‘The Electrical Life of Louis Wain’ is a quirky period drama that follows the life of an eccentric artist known for his depictions of cats. The film’s protagonist (and namesake) is an interesting man who has a turbulent life despite gaining popularity because of his visual style. His eclectic attitude gets him adoration but also causes him to remain relatively poor despite his success.
Perhaps most notably, his depictions of felines help popularize keeping them as pets, a practice unheard of in the film’s late 19th-century setting. The narrative of the film is simultaneously eclectic and tragic and follows a truly whimsical character. So could ‘The Electrical Life of Louis Wain’ be based on a true story? Let’s find out.
Is The Electrical Life of Louis Wain a True Story?
Yes, ‘The Electrical Life of Louis Wain’ is based on a true story. The film is a biographical drama that follows the life of the namesake artist, who hailed from London and was born in 1860. The film’s screenplay was penned by Simon Stephenson and Will Sharpe, with the latter also stepping in to direct. The story follows Wain from his early years as an artist and through his struggles with mental illness. It also depicts his famous pet cat Peter, who is understood to have inspired much of his work. In fact, Peter the cat seemingly inspired Wain to begin focussing his skills on drawing cats in the first place.
The film remains quite faithful to real life and even mentions how the artist was born with a cleft lip, which became a point of concern for him and stopped him from attending school until he was ten years of age. His tumultuous life at home with his five sisters, whom he supported ever since he was twenty and his father died, is also explored. As was the case in real life, in the film, Wain marries his sister’s governess Emily despite her being about ten years older than him, causing his sister to refer to the union as a gross impropriety. Much of the film then delves into Wain and Emily’s life together, which takes a tragic turn when the latter begins to suffer from breast cancer.
Thus, the film introduces us to one of the eccentric artist’s foremost muses, his pet cat Peter, who Emily found great solace in during her illness. In reality, Wain was heavily inspired by Peter, and one of his earliest works of anthropomorphized cats (which he became famous for) depicts a hundred and fifty cats, many of them resembling his pet. Peter was initially rescued and adopted as a kitten by Wain and his wife. Unfortunately, as depicted in the film, Emily died three years into their marriage.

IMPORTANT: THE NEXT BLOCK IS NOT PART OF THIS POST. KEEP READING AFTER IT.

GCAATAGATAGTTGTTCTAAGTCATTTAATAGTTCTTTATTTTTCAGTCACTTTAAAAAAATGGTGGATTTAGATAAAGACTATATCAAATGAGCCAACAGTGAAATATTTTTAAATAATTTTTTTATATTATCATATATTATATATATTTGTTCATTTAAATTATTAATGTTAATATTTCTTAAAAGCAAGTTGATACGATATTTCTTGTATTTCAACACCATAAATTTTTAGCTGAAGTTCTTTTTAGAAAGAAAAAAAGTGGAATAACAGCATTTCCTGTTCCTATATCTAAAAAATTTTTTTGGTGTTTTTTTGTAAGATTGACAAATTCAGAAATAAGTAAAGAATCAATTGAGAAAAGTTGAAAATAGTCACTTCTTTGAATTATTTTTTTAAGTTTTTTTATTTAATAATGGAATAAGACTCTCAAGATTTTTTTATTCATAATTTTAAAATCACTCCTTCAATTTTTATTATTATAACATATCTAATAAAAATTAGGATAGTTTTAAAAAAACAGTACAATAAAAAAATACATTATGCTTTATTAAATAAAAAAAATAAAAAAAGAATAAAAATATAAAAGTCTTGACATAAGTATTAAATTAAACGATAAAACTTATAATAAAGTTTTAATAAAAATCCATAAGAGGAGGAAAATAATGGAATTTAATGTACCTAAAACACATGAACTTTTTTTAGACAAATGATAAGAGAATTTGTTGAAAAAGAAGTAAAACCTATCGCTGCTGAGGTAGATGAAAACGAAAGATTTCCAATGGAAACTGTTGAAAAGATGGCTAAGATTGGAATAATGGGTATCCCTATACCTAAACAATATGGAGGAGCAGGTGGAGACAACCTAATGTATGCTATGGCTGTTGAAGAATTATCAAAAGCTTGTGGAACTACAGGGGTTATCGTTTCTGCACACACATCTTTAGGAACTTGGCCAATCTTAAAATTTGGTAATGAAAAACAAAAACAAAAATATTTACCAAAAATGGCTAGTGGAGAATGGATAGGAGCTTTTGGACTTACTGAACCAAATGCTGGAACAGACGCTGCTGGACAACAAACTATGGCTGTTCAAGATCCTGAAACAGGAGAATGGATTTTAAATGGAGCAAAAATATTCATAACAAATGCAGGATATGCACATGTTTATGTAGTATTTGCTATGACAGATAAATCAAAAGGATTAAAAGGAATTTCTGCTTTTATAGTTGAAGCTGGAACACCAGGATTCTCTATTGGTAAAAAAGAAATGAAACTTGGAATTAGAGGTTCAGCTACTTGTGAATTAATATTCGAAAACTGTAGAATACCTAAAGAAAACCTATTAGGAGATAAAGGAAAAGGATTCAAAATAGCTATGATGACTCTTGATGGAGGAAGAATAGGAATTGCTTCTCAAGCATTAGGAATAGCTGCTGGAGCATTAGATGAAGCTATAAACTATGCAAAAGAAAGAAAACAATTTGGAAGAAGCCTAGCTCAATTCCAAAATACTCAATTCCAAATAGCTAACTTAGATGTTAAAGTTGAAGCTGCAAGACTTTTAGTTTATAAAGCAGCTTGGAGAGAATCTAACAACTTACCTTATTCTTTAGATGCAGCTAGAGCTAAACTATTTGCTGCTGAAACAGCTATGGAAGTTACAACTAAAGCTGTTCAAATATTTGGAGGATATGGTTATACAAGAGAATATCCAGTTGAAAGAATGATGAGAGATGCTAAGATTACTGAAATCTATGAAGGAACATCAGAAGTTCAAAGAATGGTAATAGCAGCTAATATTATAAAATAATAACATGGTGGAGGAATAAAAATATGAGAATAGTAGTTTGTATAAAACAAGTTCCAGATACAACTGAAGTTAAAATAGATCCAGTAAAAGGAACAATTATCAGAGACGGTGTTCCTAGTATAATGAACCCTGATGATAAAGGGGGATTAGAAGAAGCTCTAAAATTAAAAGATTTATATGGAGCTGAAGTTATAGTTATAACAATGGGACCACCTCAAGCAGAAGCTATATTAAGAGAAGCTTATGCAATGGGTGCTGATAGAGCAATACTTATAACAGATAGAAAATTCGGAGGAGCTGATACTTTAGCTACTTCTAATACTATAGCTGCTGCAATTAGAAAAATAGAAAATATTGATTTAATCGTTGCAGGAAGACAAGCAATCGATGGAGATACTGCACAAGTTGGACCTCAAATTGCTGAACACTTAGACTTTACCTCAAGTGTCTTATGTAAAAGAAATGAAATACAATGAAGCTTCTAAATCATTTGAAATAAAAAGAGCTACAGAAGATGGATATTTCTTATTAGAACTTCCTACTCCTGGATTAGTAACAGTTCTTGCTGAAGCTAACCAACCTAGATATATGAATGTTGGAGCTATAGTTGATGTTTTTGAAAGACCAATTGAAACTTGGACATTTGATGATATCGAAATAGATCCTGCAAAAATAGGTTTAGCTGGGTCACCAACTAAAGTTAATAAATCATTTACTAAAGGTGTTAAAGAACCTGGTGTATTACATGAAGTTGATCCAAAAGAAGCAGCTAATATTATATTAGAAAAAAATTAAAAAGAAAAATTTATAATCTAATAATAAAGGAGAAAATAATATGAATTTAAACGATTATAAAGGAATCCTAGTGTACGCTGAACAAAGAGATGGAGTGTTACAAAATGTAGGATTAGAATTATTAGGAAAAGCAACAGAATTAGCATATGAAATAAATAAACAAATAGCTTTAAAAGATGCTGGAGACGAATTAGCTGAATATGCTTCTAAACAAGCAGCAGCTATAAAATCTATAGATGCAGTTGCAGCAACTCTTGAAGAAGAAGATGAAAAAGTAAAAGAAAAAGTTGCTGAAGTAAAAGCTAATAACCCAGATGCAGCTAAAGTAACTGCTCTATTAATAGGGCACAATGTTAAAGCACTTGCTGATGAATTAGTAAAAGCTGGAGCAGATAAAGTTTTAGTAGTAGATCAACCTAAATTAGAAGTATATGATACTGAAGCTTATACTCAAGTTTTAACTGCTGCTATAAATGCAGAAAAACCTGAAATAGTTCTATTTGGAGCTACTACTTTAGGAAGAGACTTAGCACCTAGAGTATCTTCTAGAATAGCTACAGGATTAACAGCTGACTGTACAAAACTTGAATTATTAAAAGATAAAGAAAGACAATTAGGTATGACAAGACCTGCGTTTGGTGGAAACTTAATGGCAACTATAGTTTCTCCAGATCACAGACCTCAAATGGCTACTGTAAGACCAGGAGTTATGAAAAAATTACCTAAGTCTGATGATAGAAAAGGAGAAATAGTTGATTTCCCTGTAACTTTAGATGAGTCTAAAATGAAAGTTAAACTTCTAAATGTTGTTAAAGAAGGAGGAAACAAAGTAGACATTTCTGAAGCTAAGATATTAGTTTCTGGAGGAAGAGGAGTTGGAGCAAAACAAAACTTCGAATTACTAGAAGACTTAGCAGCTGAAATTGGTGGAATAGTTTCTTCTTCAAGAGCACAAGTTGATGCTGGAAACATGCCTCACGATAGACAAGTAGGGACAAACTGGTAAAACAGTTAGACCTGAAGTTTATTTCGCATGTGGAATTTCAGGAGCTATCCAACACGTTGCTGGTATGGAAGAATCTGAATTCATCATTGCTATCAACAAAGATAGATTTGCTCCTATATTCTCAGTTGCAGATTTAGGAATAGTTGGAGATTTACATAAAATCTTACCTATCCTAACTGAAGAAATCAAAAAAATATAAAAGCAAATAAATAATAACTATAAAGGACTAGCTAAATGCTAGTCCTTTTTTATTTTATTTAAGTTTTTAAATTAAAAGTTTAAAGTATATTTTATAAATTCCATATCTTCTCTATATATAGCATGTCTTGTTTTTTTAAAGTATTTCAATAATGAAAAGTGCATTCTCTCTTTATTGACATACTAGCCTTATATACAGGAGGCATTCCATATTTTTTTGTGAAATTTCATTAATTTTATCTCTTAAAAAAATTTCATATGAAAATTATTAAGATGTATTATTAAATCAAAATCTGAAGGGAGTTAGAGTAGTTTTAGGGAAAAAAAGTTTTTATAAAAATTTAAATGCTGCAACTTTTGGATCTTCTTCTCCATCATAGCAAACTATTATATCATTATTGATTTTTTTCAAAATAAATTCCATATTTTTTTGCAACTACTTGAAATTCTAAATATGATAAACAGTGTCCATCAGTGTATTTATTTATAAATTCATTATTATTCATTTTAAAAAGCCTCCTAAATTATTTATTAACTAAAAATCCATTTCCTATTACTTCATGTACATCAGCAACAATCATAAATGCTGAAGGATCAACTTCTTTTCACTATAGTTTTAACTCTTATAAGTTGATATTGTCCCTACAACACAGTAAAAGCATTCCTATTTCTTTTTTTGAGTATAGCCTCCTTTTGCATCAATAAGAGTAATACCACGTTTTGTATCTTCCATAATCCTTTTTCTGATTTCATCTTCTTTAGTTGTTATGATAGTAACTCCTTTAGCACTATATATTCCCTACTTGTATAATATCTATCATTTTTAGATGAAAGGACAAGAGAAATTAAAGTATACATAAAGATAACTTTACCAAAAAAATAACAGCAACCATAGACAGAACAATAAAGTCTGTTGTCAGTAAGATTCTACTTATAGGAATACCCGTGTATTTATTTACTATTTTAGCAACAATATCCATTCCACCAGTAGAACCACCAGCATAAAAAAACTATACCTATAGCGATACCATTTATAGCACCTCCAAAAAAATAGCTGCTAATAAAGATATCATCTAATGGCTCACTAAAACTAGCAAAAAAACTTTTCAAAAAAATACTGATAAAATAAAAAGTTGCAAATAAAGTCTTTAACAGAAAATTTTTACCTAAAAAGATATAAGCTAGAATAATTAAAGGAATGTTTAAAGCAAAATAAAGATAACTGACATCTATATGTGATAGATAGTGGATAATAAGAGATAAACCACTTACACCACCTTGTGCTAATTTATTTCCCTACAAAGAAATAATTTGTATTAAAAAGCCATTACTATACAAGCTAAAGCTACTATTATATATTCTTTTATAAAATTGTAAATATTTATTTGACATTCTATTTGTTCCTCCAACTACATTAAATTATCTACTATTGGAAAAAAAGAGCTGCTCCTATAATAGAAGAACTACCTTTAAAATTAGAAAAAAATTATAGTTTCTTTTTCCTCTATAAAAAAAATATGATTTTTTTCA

Most notably, the film delves into Wain’s neuroatypical condition, which resulted in eccentric habits (and abilities) like drawing simultaneously with both hands. He was known to be able to begin a single drawing from both sides of the page and, drawing with both hands, meet with perfect accuracy in the middle. In the film, we see Wain create an intricate drawing while working vigorously with both hands. It has also been suggested that the artist had schizophrenia and that his art became increasingly stylized and abstract because of his mental condition.
The film symbolizes Wain’s mental state through the use of bright colors, which stand out from the otherwise muted vintage backdrop. As the story progresses, the artist is depicted to lose touch with reality further but continues to draw even as he is moved from one mental institution to another.
‘The Electrical Life of Louis Wain’ thus follows the true biographical story of artist Louis Wain and highlights some of the most famous moments of his life. However, it is a daunting task to elaborate on the nuances of the eccentric man’s later years wherein he struggled with mental illness. Hence, the film relies on ethereal visuals to signify Wain’s changing perspective while remaining true to the various incidents that shaped his life.
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